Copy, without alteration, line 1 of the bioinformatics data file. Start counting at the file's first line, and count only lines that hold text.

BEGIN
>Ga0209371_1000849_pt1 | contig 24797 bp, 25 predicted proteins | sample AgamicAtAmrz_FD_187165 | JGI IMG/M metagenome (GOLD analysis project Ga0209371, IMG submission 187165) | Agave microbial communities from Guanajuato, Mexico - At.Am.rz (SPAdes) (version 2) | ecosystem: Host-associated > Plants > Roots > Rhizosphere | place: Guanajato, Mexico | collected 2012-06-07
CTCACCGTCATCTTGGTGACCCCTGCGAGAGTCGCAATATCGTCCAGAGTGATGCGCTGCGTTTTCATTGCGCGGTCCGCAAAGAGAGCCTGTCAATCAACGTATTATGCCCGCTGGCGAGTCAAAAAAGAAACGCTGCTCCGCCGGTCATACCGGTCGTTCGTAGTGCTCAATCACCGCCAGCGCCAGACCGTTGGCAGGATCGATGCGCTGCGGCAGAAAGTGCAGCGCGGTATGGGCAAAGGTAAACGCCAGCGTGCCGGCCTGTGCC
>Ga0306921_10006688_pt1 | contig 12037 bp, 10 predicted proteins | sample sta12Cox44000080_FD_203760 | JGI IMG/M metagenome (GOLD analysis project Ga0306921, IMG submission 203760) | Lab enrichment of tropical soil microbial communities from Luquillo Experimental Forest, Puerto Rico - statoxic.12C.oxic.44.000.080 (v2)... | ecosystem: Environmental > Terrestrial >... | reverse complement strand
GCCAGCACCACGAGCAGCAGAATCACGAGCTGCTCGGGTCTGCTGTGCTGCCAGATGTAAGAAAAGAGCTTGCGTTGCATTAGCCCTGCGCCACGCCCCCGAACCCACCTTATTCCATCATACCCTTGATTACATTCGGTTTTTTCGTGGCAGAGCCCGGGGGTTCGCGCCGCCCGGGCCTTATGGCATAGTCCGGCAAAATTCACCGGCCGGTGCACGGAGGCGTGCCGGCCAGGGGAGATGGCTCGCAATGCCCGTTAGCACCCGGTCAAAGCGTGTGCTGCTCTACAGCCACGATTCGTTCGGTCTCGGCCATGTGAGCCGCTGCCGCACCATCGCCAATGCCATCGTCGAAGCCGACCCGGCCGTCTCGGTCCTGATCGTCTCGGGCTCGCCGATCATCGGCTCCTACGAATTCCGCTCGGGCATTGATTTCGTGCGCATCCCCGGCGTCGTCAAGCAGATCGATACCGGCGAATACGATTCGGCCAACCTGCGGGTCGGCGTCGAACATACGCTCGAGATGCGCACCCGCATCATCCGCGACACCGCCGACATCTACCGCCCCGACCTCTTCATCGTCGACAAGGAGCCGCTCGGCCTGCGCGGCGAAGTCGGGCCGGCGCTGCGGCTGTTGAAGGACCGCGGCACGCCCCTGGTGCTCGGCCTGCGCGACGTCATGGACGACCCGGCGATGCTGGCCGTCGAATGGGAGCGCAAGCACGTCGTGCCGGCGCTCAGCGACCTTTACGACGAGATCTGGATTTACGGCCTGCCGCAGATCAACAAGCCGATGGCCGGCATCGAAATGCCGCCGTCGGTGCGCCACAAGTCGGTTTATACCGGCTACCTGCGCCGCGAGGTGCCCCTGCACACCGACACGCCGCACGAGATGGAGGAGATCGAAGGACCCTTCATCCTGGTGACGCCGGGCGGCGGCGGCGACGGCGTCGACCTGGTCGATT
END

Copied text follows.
>Ga0209371_1000849_pt1 | contig 24797 bp, 25 predicted proteins | sample AgamicAtAmrz_FD_187165 | JGI IMG/M metagenome (GOLD analysis project Ga0209371, IMG submission 187165) | Agave microbial communities from Guanajuato, Mexico - At.Am.rz (SPAdes) (version 2) | ecosystem: Host-associated > Plants > Roots > Rhizosphere | place: Guanajato, Mexico | collected 2012-06-07